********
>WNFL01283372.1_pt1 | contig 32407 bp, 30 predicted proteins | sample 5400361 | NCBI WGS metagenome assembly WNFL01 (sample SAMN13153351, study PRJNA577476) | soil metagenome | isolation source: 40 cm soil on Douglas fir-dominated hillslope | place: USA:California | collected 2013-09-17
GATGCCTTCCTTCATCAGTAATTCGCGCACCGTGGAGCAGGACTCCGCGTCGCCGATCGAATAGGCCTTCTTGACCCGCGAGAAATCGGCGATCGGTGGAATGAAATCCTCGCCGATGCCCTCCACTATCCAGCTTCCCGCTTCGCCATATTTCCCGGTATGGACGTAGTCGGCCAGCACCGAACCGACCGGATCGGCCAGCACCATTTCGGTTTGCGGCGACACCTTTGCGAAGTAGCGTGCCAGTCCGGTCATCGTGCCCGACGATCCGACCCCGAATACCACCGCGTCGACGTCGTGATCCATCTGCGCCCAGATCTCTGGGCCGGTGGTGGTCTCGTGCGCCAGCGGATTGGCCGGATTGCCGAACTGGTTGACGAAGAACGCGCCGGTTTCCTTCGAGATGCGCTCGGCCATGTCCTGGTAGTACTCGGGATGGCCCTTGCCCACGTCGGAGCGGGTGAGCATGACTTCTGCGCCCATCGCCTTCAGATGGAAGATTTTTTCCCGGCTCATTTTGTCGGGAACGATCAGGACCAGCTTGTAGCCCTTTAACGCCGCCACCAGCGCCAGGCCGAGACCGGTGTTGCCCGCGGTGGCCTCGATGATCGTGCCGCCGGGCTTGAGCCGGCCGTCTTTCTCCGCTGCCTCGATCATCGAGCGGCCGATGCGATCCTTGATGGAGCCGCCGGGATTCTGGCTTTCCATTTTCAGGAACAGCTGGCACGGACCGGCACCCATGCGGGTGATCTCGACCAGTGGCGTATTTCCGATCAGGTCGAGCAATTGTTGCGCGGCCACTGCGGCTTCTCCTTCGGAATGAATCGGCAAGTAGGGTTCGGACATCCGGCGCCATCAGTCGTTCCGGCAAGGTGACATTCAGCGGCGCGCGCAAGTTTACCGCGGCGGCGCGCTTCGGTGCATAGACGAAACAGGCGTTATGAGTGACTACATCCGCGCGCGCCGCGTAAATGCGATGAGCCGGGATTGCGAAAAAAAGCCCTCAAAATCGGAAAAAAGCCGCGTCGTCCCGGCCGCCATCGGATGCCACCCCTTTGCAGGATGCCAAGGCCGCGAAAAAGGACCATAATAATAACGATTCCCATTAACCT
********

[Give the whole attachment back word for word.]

>WNFL01283372.1_pt1 | contig 32407 bp, 30 predicted proteins | sample 5400361 | NCBI WGS metagenome assembly WNFL01 (sample SAMN13153351, study PRJNA577476) | soil metagenome | isolation source: 40 cm soil on Douglas fir-dominated hillslope | place: USA:California | collected 2013-09-17
GATGCCTTCCTTCATCAGTAATTCGCGCACCGTGGAGCAGGACTCCGCGTCGCCGATCGAATAGGCCTTCTTGACCCGCGAGAAATCGGCGATCGGTGGAATGAAATCCTCGCCGATGCCCTCCACTATCCAGCTTCCCGCTTCGCCATATTTCCCGGTATGGACGTAGTCGGCCAGCACCGAACCGACCGGATCGGCCAGCACCATTTCGGTTTGCGGCGACACCTTTGCGAAGTAGCGTGCCAGTCCGGTCATCGTGCCCGACGATCCGACCCCGAATACCACCGCGTCGACGTCGTGATCCATCTGCGCCCAGATCTCTGGGCCGGTGGTGGTCTCGTGCGCCAGCGGATTGGCCGGATTGCCGAACTGGTTGACGAAGAACGCGCCGGTTTCCTTCGAGATGCGCTCGGCCATGTCCTGGTAGTACTCGGGATGGCCCTTGCCCACGTCGGAGCGGGTGAGCATGACTTCTGCGCCCATCGCCTTCAGATGGAAGATTTTTTCCCGGCTCATTTTGTCGGGAACGATCAGGACCAGCTTGTAGCCCTTTAACGCCGCCACCAGCGCCAGGCCGAGACCGGTGTTGCCCGCGGTGGCCTCGATGATCGTGCCGCCGGGCTTGAGCCGGCCGTCTTTCTCCGCTGCCTCGATCATCGAGCGGCCGATGCGATCCTTGATGGAGCCGCCGGGATTCTGGCTTTCCATTTTCAGGAACAGCTGGCACGGACCGGCACCCATGCGGGTGATCTCGACCAGTGGCGTATTTCCGATCAGGTCGAGCAATTGTTGCGCGGCCACTGCGGCTTCTCCTTCGGAATGAATCGGCAAGTAGGGTTCGGACATCCGGCGCCATCAGTCGTTCCGGCAAGGTGACATTCAGCGGCGCGCGCAAGTTTACCGCGGCGGCGCGCTTCGGTGCATAGACGAAACAGGCGTTATGAGTGACTACATCCGCGCGCGCCGCGTAAATGCGATGAGCCGGGATTGCGAAAAAAAGCCCTCAAAATCGGAAAAAAGCCGCGTCGTCCCGGCCGCCATCGGATGCCACCCCTTTGCAGGATGCCAAGGCCGCGAAAAAGGACCATAATAATAACGATTCCCATTAACCT